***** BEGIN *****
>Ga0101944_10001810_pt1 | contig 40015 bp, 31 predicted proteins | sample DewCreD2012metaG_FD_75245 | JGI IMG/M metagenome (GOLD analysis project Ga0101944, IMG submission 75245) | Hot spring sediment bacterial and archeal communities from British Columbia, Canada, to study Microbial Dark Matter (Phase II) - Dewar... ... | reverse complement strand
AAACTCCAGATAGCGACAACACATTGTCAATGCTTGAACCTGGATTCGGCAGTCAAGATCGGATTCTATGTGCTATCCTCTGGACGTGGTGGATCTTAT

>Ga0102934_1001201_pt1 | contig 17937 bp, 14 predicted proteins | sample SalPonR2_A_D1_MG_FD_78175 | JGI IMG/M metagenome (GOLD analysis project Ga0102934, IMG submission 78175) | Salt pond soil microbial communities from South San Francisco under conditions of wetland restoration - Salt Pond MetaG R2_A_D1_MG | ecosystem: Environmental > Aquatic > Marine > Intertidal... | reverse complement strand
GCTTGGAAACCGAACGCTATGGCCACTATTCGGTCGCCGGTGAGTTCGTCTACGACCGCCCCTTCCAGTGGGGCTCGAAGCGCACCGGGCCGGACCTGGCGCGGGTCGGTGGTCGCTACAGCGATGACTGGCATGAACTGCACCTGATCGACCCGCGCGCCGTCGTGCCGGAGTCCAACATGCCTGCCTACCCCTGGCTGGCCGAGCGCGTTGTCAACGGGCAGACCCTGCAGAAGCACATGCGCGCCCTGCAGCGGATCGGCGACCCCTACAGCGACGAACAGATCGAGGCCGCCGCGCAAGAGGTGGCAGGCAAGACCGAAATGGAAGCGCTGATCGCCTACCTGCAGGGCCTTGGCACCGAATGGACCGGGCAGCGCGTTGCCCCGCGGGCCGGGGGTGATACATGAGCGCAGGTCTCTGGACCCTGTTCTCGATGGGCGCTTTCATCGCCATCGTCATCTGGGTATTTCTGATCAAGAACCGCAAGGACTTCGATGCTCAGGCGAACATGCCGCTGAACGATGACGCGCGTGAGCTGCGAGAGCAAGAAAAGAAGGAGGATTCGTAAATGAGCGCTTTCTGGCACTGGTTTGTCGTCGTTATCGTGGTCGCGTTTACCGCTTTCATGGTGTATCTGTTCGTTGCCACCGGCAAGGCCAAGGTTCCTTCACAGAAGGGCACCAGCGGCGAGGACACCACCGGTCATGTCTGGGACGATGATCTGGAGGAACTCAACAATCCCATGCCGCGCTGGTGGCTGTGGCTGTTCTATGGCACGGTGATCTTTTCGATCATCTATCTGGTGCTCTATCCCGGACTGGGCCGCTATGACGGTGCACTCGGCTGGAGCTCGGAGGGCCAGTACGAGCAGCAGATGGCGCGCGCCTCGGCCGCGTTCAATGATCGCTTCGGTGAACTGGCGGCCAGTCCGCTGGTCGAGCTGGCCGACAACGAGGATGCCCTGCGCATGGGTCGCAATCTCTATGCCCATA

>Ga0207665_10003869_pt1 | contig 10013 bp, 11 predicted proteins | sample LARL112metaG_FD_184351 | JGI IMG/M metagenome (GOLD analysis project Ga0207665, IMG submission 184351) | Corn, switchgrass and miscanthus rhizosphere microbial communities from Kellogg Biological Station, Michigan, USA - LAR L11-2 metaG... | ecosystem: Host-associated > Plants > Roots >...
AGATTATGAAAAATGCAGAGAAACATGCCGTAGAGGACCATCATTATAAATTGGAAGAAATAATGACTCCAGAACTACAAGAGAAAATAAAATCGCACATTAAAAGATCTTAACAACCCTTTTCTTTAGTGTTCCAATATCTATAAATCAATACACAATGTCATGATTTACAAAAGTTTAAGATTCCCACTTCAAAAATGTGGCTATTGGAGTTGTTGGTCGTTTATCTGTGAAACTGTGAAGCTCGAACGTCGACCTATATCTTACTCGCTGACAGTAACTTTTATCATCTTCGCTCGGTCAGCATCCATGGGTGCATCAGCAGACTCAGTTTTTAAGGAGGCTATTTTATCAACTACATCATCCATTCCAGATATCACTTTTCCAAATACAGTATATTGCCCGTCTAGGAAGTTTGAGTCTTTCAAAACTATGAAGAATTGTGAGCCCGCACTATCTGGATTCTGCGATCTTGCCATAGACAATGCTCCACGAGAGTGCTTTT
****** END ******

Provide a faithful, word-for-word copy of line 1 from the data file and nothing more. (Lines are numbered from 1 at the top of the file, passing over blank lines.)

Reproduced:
>Ga0101944_10001810_pt1 | contig 40015 bp, 31 predicted proteins | sample DewCreD2012metaG_FD_75245 | JGI IMG/M metagenome (GOLD analysis project Ga0101944, IMG submission 75245) | Hot spring sediment bacterial and archeal communities from British Columbia, Canada, to study Microbial Dark Matter (Phase II) - Dewar... ... | reverse complement strand